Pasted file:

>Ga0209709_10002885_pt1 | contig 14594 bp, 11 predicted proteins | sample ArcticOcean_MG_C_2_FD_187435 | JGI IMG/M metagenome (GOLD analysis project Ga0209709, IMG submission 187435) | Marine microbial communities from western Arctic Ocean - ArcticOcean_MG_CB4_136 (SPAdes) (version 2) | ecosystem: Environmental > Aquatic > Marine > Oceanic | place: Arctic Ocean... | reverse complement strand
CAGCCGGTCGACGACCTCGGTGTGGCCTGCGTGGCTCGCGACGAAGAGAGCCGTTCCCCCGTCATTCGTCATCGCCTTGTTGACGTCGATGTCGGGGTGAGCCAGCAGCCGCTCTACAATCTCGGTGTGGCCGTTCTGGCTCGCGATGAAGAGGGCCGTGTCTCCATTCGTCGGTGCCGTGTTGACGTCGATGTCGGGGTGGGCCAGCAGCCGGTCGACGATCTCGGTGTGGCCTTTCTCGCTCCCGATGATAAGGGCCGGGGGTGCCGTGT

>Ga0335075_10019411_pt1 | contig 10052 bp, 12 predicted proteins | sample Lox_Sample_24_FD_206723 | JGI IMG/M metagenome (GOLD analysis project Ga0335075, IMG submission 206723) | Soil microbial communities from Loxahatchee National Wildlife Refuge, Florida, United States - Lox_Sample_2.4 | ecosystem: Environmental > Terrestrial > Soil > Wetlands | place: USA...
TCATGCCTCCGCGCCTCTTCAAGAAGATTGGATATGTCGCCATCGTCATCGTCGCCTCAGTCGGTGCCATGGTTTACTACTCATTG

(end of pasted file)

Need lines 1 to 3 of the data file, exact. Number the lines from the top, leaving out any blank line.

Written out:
>Ga0209709_10002885_pt1 | contig 14594 bp, 11 predicted proteins | sample ArcticOcean_MG_C_2_FD_187435 | JGI IMG/M metagenome (GOLD analysis project Ga0209709, IMG submission 187435) | Marine microbial communities from western Arctic Ocean - ArcticOcean_MG_CB4_136 (SPAdes) (version 2) | ecosystem: Environmental > Aquatic > Marine > Oceanic | place: Arctic Ocean... | reverse complement strand
CAGCCGGTCGACGACCTCGGTGTGGCCTGCGTGGCTCGCGACGAAGAGAGCCGTTCCCCCGTCATTCGTCATCGCCTTGTTGACGTCGATGTCGGGGTGAGCCAGCAGCCGCTCTACAATCTCGGTGTGGCCGTTCTGGCTCGCGATGAAGAGGGCCGTGTCTCCATTCGTCGGTGCCGTGTTGACGTCGATGTCGGGGTGGGCCAGCAGCCGGTCGACGATCTCGGTGTGGCCTTTCTCGCTCCCGATGATAAGGGCCGGGGGTGCCGTGT

>Ga0335075_10019411_pt1 | contig 10052 bp, 12 predicted proteins | sample Lox_Sample_24_FD_206723 | JGI IMG/M metagenome (GOLD analysis project Ga0335075, IMG submission 206723) | Soil microbial communities from Loxahatchee National Wildlife Refuge, Florida, United States - Lox_Sample_2.4 | ecosystem: Environmental > Terrestrial > Soil > Wetlands | place: USA...